To me the idea of a post-left is an evasion of a discussion of long-standing anti-Semitic and totalitarian discourses within the left. It offers a nice and convenient view that the left was pure and innocent before the Stop the War Coalition came along. This is not so and if we are to realise the emancipatory aims of left thinking, we have to acknowledge, study and counter the darker side too, the one that led to the Gulags, one that has a very long history indeed.

Dishonest history plays games like this. It does things like diminish the uniqueness of the Holocaust and its grotesque historical specificity. Nor does it help us understand the other horrors of our recent past – the Stalins, Maos, Pol Pots, Saddams and many others. They may be united by the deliberate practice of misery and death, but they were not the same, nor were they equivalents, and, most certainly, one was not worse than the others. They were different, distinct variants of totalitarianism.

Most casual comment is not dishonest, it is sloppy. But sloppy history has its perils too. We should guard against the falsifications that allow our defences to slip against new enemies of liberty. This does not just mean the noisy threat of theocratic terrorism, but something more insidious, a growing anti-democratic, ultra nationalist right, something much more in tune with the dark side of European history. Potentially more dangerous and capable of success (just as long as it can just get round those little awkward historical facts that might make people think twice), this tendency is something that the Tory Party has shamefully chosen to work with in the European Parliament.

Given the penchant for the systematic distortion of history, the practice of good historical enquiry and debate has an important role to play in the defence and advancement of democratic societies. Cicero's famous maxim seems apt:
Not to know what has been transacted in former times is to be always a child. If no use is made of the labours of past ages, the world must remain always in the infancy of knowledge
(Thanks to the man with no blog)


Ludwik Kowalski said...


Please share this link with those who might be interested.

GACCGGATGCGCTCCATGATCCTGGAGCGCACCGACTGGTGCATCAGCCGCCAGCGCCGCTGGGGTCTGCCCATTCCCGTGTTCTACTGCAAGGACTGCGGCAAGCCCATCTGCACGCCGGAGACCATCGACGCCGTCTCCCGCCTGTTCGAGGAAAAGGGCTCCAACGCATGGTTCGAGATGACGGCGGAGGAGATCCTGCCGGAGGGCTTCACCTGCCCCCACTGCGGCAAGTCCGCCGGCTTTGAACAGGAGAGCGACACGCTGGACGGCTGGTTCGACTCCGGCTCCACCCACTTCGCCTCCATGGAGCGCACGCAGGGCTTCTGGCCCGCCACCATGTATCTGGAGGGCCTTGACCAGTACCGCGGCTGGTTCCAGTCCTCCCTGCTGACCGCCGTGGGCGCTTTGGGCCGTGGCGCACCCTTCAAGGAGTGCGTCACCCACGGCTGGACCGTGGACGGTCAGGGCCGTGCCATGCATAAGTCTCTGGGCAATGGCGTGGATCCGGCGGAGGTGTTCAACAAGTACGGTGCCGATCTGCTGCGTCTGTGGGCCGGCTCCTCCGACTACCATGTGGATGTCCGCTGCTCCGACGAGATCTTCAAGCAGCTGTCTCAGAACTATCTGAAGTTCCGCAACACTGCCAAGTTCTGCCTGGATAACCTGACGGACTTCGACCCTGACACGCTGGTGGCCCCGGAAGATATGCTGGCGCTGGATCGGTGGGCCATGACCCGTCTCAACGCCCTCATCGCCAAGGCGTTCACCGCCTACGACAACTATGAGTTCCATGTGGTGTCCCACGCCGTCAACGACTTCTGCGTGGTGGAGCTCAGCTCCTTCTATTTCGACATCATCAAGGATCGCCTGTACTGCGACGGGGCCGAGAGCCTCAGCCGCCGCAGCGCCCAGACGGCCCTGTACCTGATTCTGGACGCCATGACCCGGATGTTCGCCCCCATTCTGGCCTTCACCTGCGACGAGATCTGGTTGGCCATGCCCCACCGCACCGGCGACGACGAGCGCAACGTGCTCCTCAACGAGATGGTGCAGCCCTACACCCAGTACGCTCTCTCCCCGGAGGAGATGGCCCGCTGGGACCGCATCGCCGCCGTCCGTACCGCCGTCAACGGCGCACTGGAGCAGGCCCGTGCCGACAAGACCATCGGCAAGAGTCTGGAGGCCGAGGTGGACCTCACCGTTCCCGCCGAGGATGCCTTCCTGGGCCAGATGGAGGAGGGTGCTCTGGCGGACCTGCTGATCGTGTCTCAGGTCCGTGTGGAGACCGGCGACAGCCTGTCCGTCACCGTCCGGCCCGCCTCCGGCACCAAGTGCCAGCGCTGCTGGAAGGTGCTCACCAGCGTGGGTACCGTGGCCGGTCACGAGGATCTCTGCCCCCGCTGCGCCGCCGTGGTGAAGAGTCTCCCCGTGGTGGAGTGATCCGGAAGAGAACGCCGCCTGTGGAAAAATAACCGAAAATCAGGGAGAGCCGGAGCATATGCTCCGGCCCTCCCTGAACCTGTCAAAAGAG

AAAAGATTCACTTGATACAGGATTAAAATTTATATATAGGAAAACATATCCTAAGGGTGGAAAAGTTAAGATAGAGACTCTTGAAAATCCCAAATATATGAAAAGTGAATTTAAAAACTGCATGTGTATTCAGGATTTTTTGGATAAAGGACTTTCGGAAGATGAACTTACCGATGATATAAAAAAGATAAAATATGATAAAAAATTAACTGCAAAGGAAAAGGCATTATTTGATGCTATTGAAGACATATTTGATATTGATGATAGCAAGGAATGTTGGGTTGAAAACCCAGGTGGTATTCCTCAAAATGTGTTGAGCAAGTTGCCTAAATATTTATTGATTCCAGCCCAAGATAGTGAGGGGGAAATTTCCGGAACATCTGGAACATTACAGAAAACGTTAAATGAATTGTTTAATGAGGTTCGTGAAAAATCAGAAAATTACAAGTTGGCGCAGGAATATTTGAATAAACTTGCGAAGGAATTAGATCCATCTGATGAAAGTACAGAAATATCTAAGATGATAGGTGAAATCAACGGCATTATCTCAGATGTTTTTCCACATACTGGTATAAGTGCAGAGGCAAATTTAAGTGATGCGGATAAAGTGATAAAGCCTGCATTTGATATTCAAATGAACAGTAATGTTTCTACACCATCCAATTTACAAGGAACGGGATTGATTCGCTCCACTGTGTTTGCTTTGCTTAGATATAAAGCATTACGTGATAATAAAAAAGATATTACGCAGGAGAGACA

P.S. The book is waiting for a reviewer

Graeme said...

Excellent post, Peter.

Anonymous said...

A challenging post: It is hard to argue with much of what he says, but, what does he mean here? "It is widely repeated locally that the Soviets and their Jewish supporters committed genocide first, in 1940 (when the Baltic states were wrongfully incorporated into the USSR, less than a year after the Molotov-Ribbentrop pact".

It would have done no harm to acknowledge that the Russians really did torture, murder and deport hundreds of thousands in that year.

Did that justify doing things that even the Germans would not do? No, of course not. But can you expect such things to happen without consequence? No. And when the tide of war turned, it could only get worse.

However you look at it, Jewish suffering has acquired a monopoly of attention in the west. That suffering was unique, but it is not right to gloss over any suffering.

You rightly criticise 'equivalence' as sloppy and morally dubious. But what will you say to elderly Balts whose families were deported and lives disfigured? They too deserve an explanation.

The Plump said...

And a challenging comment anon.

I think that there always is a danger of slipping into, if not outright apologism, a minimisation of one or the other. The author tries very hard to avoid it, as do I.

As to what I would say to a Balt, well there are two lines I would take.

1. It diminishes an understanding of your suffering not to examine the uniqueness of Stalinist terror instead of lumping it in with the Nazis.

2. It grossly diminishes your suffering to use it as a device to launch the far right into power.

Anonymous said...

Your points are, as always, well made. We seem to be nowhere near the start of common intellectual honesty on this.

Stalin enjoys extraordinary popularity in Russia. It is possible in the west to express views on Stalin which would invite public opprobrium if expressed on Hitler. (Am I becoming morally equivalent?)

There is no popular public debate about Stalin's terror. Still less is there an understanding of the fear felt in the east for Putin's Russia. That fear fuels a fairly unpleasant far right.

A little effort by historians and, dare I say, intellectuals (dread term)could be benefical throughout eastern Europe.

I'm done. Time for Anon to sink into well deserved obscurity.

Will said...

"It is possible in the west to express views on Stalin which would invite public opprobrium if expressed on Hitler. (Am I becoming morally equivalent?)"

Doesn't even make sense.

"There is no popular public debate about Stalin's terror."

Are you a fucking imbecile or just a willfully blind cunT?

The other shite posted by the anon cunt is beyond comprehension.

Fucking idiot.

Anonymous said...

Quod erat demonstrandum.

The Plump said...

And Will, you can stop moAniNG about commenters too, you gRumPy oLd soD. :-)


Judith said...

Good post, thought provoking.
Were you at Hull between 1989 and 1992 when I was being a pain in the establishment's bum?

The Plump said...

Thanks Judith. I got my job there in 1996, so missed your bad behaviour mores the pity :-)

Will said...

I wooD love to have been in one of your classes -- wooD have made your life a fuckkiNg misery (read joy when using werD misery there). OMG WTF OMG OMG OMG.

Rebecca said...

To anon's first comment - among the people that the Soviets deported from the Baltic states were thousands of Jews from each country. (Ironically, it saved the lives of many of these people, since it meant they were not in the Baltic states when the Nazis arrived in summer 1941 to kill all the Jews). There may have been some Jews who supported the Soviet takeover of these countries, but many others were seen as dangerous by the Soviets themselves.